GIVE PEACE A CHANCE JOHN LENNON'S LEGACY THIS WEEK AT LIVEAUCTIONTALK.COM
Drawing; original signed “Bed-in” Montreal, 1969, drawing featuring two large caricature self-portraits of Lennon and Ono sketched by Lennon; sold for $90,000. Photo courtesy of Julien's Auctions.
Motivated by a message of peace, rock legend John Lennon was committed to using his fame to make a difference in the world. And it worked. Much of his music became a soundtrack for the Vietnam antiwar movement.
Newlyweds John Lennon and Yoko Ono flew to the British territory of Gibraltar along the coast of Southeastern Spain and married on March 20, 1969. For their honeymoon the couple traveled to Room 902 of the Amsterdam Hilton and staged a week-long “Bed-in for peace” in their hotel room. They called it a “happening” and the press was invited.
“These guys were sweating to fight to get in first because they thought we were going to be making love in bed,” John said.
Dressed in white and surrounded by flowers reporters shoved their way into the hotel room and found John in his pajamas and Yoko in a modest nightgown with long sleeves and a high neck. The couple was talking peace, being their own commercial for peace.
“The other side has war on every day, not only on the news but on old John Wayne movies and every damn movie you see: war, war, war, war, kill, kill, kill, kill. We said, “Let’s get some peace, peace, peace, peace on the headlines, just for a change!” Lennon said.
For the following week Lennon and Ono gave interviews eight hours a day on the topic of peace meeting with people from all over the world.
The Vietnam War was raging. Race riots plagued American streets after the assassination of Martin Luther King, Jr. Soviet tanks filled streets in Prague hunting down unarmed students. Catholics were rioting in Londonderry. People were looking to authority worldwide for answers and coming up short.
Some reporters painted the bed-in as naïve and self-indulgent. One interviewer asked John how it felt to be laughed at.
“Its part of our policy not to be taken seriously,” John said. “And we stand a better chance under that guise, because all the serious people like Martin Luther King and Kennedy and Gandhi got shot.”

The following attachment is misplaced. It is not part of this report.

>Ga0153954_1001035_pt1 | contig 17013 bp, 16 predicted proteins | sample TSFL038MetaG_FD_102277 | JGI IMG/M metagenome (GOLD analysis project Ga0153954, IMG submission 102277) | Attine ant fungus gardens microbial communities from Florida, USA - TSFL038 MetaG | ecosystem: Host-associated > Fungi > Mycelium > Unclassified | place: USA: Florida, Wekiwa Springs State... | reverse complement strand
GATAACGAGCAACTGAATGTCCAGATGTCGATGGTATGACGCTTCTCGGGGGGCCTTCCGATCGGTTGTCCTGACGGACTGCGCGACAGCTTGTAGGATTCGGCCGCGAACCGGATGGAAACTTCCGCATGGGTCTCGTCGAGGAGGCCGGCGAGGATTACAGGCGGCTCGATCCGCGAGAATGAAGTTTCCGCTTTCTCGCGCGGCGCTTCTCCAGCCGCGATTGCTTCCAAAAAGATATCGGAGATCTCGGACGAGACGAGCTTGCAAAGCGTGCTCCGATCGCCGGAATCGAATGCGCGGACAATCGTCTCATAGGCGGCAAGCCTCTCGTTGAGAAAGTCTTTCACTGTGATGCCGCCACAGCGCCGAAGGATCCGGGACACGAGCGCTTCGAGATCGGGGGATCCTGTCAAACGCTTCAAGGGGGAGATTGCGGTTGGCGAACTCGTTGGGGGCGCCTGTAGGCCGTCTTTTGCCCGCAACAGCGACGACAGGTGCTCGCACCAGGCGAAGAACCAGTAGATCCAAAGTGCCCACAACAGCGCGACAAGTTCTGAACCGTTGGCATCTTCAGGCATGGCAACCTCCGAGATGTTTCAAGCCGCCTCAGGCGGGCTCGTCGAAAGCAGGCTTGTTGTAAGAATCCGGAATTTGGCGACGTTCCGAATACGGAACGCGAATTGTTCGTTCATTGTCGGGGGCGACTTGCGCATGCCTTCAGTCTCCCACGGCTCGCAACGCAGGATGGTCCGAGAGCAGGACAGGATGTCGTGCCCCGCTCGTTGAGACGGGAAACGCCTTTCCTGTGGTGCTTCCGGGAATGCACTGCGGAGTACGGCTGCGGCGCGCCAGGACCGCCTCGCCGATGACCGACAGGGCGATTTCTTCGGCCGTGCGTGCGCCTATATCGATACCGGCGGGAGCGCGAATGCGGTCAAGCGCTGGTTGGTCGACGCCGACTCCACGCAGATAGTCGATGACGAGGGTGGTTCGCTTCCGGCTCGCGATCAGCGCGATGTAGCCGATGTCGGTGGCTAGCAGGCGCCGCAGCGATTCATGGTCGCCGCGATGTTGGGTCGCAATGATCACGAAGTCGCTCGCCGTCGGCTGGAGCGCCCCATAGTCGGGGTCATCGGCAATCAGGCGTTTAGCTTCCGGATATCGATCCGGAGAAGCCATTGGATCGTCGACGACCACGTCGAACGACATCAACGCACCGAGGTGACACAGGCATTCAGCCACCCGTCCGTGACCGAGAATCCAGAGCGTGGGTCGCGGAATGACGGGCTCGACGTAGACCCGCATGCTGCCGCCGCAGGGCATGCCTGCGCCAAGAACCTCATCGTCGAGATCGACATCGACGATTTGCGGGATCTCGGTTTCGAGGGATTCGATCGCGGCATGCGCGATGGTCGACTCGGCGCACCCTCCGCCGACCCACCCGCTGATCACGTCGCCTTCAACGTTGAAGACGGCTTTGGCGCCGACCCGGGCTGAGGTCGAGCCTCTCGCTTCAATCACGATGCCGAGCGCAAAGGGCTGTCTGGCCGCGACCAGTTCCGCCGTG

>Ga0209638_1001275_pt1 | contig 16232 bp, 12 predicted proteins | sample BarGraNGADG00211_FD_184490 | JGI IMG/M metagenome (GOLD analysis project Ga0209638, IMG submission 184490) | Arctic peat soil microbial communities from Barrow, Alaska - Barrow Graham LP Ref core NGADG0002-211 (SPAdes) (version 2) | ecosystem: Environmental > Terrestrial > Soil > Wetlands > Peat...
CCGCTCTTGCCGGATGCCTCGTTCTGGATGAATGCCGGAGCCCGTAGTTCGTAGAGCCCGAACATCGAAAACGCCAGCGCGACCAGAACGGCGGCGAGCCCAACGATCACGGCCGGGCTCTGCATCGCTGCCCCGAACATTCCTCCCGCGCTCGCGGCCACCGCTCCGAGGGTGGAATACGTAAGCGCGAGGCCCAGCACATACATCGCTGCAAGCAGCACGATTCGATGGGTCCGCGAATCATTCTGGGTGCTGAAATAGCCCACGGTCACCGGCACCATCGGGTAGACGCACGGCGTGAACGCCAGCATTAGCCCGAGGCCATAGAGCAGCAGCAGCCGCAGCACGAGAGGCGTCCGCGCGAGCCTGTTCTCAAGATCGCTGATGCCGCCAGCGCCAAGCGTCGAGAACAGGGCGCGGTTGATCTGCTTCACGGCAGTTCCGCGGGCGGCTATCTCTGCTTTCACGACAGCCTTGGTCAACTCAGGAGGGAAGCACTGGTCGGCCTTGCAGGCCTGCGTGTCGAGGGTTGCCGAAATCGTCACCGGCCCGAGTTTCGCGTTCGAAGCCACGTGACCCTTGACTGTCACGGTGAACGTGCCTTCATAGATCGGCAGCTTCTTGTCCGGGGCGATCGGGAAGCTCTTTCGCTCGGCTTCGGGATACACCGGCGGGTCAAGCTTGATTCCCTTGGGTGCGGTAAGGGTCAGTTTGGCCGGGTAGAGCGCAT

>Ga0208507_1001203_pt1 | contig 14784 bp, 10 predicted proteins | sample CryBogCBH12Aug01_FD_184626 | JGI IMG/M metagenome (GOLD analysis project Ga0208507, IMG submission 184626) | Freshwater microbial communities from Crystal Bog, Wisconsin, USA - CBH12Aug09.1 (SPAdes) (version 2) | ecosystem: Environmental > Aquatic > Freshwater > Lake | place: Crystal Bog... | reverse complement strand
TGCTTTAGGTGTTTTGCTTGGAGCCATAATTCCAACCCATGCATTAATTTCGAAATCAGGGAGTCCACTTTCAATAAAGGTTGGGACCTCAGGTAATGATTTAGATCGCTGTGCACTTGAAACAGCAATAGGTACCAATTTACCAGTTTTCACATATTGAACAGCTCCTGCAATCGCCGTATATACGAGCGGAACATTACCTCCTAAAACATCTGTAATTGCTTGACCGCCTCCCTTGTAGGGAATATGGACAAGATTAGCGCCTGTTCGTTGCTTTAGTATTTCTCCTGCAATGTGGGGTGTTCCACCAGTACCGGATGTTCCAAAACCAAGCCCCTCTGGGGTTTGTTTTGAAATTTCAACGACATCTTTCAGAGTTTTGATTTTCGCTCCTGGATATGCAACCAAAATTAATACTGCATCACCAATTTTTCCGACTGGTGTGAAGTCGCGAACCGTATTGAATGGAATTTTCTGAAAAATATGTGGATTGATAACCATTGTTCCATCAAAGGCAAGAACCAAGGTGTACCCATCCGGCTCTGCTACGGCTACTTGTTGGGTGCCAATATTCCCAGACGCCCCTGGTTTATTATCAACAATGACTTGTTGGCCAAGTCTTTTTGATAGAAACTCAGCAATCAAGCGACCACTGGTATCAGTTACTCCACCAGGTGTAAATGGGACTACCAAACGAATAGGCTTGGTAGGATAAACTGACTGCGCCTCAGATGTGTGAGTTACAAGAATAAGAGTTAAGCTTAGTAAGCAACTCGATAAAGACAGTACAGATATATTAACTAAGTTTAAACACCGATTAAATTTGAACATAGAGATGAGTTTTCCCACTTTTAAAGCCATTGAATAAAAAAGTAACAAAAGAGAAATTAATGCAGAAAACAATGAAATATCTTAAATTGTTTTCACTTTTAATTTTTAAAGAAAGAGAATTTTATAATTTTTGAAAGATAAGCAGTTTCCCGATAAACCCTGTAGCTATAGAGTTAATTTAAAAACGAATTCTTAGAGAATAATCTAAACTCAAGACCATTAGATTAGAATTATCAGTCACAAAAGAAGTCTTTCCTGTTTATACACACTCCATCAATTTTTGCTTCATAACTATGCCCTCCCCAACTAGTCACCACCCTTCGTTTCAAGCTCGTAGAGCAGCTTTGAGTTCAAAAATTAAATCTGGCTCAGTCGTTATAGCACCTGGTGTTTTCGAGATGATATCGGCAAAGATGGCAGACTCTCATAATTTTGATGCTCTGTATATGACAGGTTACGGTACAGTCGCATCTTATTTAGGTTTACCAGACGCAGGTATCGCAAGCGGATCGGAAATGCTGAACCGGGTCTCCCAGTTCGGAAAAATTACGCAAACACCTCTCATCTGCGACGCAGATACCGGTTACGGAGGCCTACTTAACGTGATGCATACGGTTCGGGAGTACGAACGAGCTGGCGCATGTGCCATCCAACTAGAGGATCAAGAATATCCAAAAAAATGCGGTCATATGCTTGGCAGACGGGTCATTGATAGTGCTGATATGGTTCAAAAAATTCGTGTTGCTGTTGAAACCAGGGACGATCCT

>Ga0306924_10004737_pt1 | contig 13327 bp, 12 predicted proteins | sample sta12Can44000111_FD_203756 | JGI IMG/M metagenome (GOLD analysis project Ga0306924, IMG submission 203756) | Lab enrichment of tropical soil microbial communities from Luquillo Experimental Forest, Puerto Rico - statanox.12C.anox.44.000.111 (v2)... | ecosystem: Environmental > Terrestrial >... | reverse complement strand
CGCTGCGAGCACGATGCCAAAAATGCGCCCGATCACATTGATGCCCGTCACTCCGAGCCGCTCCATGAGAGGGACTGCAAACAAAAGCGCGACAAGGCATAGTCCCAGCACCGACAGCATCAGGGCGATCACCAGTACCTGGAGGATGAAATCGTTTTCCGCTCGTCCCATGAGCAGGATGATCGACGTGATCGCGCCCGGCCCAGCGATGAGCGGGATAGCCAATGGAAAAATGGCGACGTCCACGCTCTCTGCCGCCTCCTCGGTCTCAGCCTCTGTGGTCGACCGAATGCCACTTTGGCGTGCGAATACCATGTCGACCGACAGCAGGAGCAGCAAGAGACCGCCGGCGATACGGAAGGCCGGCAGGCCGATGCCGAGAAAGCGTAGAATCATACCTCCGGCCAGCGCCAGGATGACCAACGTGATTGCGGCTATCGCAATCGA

In May of 1969 John and Yoko held a “Bed-in for Peace” in Montreal giving hundreds of interviews to the American press.
“Youth is the future,” he said. “If we can get inside their minds and tell them to think in favor of non-violence, we’ll be satisfied.”
Lennon spoke like a man who was running out of time.
On July 4, 1969, John and Yoko released “Give Peace a Chance” from their bed, accompanied by comedian Dickie Smothers and Timothy Leary. Under the name “Plastic Ono Band” the song became an instant anthem for the anti-war movement.
“All I’m saying is peace,” John said. “Give it a chance.”
On Dec. 3 Julien’s Auctions in West Hollywood, Calif., featured the original signed “Bed-in” Montreal, 1969, drawing featuring two large caricature self-portraits of Lennon and Ono sketched by Lennon. The drawing was created in Suite 1742 at the Queen Elizabeth Hotel. It sold for $90,000.
Here are current values for other Lennon items sold in the auction.
Photographs; Walls and Bridges; 9; black-and-white photos of Lennon; taken by Bob Gruen; 1975; 20 inches by 16 inches; $4,160.
Gold Record Award; presented to Lennon to commemorate the sale of more than 1 million dollars worth of the LP Walls & Bridges; 21 ½ inches by 17 ½ inches; $5,760.
Stage Worn Suit; D.A. Millings suit; worn on stage and in photo shoots; grey wool collarless suit; $25,600.
John Lennon & Paul McCartney Jacket from Help; tan; worn by Lennon on unknown travels; also worn by McCartney in the film Help; $43,750.
Original signed “Bed-in” Montreal, 1969, drawing featuring two large caricature self-portraits of Lennon and Ono sketched by Lennon; $90,000.
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